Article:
Some Palestinians are shy or apologetic when they discuss our history of armed resistance. I am not. They think that “peaceful” resistance makes them more acceptable by the West. Let me tell you something, we are not in the public relations business. We are in the business of liberating our land and our people.

We do not have a just cause because the world stands with us. The world stands with us because we have a just cause.

But let us cut the discussion of the use of armed resistance short. If you believe it is legitimate but you have trouble making an argument for it, simply, refer them to UN resolution 3070: “The General Assembly also reaffirms the legitimacy of the people’s struggle for liberation from colonial and foreign domination and alien subjugation by all available means, including armed struggle.” If they do not like it, they can take it up with the UN.

If they say they support justice for the Palestinians but they do not like our ways of resistance, then – if they are that passionate about opposing our way of struggle – they can make it stop by ending the injustice in their own way.

No one is tying up their hands.

You can follow Maath Musleh on twitter at @MaathMusleh

5 Responses to “Communiqué:Palestine #4 Brief Thoughts on international solidarity with our struggle in Palestine”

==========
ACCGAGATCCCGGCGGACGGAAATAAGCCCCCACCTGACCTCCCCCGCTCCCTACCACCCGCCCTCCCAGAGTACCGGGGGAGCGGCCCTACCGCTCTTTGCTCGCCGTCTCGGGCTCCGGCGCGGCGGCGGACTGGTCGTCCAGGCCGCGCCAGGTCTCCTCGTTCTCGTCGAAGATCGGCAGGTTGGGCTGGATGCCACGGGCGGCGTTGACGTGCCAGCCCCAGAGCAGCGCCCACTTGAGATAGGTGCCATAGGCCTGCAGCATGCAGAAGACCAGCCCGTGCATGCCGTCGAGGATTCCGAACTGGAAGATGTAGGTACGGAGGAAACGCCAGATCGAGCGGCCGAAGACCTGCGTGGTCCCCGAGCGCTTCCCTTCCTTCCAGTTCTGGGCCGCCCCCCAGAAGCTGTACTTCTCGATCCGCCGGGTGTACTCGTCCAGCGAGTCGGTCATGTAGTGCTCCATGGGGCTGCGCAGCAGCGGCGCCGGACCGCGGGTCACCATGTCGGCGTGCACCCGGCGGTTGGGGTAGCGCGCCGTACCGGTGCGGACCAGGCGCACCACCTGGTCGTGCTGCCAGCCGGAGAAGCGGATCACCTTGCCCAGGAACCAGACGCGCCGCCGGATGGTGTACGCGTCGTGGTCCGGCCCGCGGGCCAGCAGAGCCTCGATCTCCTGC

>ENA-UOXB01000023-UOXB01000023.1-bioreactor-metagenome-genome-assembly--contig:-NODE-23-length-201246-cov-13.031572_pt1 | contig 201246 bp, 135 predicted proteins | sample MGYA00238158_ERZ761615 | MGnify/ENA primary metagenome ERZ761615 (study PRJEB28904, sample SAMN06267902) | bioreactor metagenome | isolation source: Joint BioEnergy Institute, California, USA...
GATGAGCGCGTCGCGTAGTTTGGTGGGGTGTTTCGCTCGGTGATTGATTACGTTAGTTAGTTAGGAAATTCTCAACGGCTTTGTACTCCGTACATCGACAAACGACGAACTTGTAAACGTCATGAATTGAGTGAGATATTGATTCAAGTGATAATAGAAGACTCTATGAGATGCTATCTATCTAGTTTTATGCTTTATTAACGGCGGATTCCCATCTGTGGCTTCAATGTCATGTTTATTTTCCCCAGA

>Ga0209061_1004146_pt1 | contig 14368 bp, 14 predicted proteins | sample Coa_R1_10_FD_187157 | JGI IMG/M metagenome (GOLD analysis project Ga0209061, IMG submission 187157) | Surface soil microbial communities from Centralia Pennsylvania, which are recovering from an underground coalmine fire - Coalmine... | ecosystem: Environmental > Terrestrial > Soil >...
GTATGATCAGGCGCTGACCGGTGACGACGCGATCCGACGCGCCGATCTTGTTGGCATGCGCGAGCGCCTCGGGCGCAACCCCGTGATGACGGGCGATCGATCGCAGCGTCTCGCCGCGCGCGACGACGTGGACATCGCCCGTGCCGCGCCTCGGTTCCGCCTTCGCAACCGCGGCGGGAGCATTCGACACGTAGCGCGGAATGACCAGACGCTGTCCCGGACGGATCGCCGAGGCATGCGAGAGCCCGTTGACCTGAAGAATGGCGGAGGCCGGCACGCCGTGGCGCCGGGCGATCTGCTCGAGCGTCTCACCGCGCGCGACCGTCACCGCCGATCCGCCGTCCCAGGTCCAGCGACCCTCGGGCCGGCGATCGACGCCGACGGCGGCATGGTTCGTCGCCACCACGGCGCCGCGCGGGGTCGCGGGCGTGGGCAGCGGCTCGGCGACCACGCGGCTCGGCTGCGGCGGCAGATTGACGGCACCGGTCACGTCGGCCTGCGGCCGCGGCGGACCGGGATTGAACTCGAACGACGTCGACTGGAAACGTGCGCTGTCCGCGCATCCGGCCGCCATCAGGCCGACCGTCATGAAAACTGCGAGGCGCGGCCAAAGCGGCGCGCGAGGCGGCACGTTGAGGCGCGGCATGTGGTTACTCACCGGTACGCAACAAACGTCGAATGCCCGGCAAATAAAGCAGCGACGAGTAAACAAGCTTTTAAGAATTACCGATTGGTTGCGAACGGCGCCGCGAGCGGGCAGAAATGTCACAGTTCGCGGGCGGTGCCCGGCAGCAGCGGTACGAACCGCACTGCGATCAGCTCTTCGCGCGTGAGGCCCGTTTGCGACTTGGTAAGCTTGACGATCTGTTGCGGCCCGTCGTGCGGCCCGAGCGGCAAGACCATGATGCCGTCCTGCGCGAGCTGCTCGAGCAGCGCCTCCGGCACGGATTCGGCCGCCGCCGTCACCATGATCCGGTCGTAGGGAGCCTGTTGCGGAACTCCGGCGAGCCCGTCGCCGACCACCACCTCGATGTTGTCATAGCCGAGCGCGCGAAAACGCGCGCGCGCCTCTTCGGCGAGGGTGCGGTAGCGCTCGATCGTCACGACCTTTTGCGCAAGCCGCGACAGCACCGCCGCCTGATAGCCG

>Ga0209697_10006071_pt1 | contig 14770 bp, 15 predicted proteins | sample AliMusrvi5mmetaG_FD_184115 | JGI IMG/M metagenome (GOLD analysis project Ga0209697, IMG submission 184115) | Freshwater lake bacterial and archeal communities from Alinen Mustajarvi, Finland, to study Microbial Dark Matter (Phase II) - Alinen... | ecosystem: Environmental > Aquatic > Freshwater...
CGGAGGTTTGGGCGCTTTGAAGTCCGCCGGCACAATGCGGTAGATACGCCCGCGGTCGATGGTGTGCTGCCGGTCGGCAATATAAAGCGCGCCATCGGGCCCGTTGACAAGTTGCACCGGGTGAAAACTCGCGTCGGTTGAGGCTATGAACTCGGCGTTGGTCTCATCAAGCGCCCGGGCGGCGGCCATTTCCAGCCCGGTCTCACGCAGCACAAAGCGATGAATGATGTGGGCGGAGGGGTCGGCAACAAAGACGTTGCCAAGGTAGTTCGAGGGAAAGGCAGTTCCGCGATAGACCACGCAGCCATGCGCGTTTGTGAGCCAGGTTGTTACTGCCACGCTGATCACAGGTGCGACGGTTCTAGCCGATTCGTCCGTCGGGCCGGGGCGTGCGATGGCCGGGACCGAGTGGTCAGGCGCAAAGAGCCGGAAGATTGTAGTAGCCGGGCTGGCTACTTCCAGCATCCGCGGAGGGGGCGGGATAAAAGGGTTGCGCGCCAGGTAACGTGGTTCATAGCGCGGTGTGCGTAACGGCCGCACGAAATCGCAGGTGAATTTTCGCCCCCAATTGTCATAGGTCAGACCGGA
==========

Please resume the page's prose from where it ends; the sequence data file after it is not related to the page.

1. Linda J says:

    I think this is a brilliant summary. I put it on my blog. Hope you don’t mind, Maath.

  2. A lot of clarity here for me. I wasn’t aware that right of return was so important before. That’s been rectified.

  3. Let me start by stating what I have previously and constantly stated: the use of armed resistance is our legitimate right. And I have made it clear in many of my writings that the armed resistance refers strictly to targeting military targets.

    While I respect the right of people to take up arms against an occupying force, the question has to be asked around tactics.

    I can’t see how Palestinians can effectively mount an armed struggle to overthrow a heavily militarised occupying force which has the backing of the main modern empire and the aquiecence of other smallers ones, a backing which extends to suppressing regional support for the liberation movement.

    In terms of strictly targetting military targets, again I would question tactics, economic targets are likely to be more effective. If you look at the history of the IRA, they started out with primarily military and related targets, but it was the Bishopgate and Canary Wharf (and I suppose Arendale, but thats much more contraversial) bombings that changed the nature of the occupation. Although there were deaths, the main focus was economic damage.